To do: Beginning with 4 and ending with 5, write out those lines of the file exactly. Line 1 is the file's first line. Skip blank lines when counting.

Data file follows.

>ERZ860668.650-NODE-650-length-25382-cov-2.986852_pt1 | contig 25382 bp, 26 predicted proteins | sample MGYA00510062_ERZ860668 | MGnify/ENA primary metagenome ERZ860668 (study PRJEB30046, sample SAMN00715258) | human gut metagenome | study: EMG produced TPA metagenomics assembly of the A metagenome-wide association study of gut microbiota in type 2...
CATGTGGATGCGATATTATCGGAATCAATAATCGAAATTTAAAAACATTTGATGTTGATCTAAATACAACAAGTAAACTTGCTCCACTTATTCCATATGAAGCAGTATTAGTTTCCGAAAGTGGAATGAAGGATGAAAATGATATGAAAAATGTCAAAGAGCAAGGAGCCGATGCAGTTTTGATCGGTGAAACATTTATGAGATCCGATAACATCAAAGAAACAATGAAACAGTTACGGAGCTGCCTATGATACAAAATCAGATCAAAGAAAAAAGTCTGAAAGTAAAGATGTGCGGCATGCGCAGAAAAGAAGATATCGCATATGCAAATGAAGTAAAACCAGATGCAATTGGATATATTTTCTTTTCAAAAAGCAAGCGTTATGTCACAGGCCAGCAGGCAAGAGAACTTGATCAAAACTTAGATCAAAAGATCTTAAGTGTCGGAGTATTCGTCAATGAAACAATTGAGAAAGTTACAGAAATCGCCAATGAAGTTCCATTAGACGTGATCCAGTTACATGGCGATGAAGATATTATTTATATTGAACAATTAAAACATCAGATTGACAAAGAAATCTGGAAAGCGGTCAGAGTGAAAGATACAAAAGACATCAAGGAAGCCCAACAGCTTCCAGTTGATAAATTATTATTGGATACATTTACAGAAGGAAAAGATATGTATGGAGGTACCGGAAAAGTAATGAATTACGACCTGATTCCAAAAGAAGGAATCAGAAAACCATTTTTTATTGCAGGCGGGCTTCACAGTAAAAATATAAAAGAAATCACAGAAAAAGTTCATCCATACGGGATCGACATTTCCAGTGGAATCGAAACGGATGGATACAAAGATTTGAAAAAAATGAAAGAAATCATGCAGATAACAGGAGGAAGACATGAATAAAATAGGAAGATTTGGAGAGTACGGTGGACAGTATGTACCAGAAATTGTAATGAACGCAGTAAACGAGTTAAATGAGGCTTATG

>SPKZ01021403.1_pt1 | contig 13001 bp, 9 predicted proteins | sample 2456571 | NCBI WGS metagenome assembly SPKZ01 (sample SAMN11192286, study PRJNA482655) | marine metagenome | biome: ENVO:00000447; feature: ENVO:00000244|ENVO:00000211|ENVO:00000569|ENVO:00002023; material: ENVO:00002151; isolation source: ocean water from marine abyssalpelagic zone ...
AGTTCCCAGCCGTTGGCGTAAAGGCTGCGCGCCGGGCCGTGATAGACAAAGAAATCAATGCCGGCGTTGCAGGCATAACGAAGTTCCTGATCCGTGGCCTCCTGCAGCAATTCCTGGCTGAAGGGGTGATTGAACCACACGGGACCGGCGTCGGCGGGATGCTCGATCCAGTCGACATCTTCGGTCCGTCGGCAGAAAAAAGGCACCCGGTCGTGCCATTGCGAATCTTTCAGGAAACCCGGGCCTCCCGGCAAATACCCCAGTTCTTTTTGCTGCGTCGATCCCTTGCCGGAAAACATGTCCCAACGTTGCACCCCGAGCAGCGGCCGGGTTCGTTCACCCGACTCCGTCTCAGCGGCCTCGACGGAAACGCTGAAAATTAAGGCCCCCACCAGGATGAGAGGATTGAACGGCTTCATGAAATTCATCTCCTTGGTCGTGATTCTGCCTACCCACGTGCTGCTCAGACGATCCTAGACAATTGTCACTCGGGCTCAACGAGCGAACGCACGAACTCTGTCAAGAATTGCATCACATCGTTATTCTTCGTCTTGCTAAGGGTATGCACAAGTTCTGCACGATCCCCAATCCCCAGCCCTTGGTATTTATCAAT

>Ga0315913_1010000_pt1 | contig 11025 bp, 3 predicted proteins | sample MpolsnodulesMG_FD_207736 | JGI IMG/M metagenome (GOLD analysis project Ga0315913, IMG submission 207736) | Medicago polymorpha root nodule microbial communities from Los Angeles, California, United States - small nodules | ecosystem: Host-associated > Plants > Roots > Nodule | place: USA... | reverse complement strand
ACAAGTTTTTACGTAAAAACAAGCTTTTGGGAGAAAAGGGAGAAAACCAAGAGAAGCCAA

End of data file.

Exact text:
AGTTCCCAGCCGTTGGCGTAAAGGCTGCGCGCCGGGCCGTGATAGACAAAGAAATCAATGCCGGCGTTGCAGGCATAACGAAGTTCCTGATCCGTGGCCTCCTGCAGCAATTCCTGGCTGAAGGGGTGATTGAACCACACGGGACCGGCGTCGGCGGGATGCTCGATCCAGTCGACATCTTCGGTCCGTCGGCAGAAAAAAGGCACCCGGTCGTGCCATTGCGAATCTTTCAGGAAACCCGGGCCTCCCGGCAAATACCCCAGTTCTTTTTGCTGCGTCGATCCCTTGCCGGAAAACATGTCCCAACGTTGCACCCCGAGCAGCGGCCGGGTTCGTTCACCCGACTCCGTCTCAGCGGCCTCGACGGAAACGCTGAAAATTAAGGCCCCCACCAGGATGAGAGGATTGAACGGCTTCATGAAATTCATCTCCTTGGTCGTGATTCTGCCTACCCACGTGCTGCTCAGACGATCCTAGACAATTGTCACTCGGGCTCAACGAGCGAACGCACGAACTCTGTCAAGAATTGCATCACATCGTTATTCTTCGTCTTGCTAAGGGTATGCACAAGTTCTGCACGATCCCCAATCCCCAGCCCTTGGTATTTATCAAT

>Ga0315913_1010000_pt1 | contig 11025 bp, 3 predicted proteins | sample MpolsnodulesMG_FD_207736 | JGI IMG/M metagenome (GOLD analysis project Ga0315913, IMG submission 207736) | Medicago polymorpha root nodule microbial communities from Los Angeles, California, United States - small nodules | ecosystem: Host-associated > Plants > Roots > Nodule | place: USA... | reverse complement strand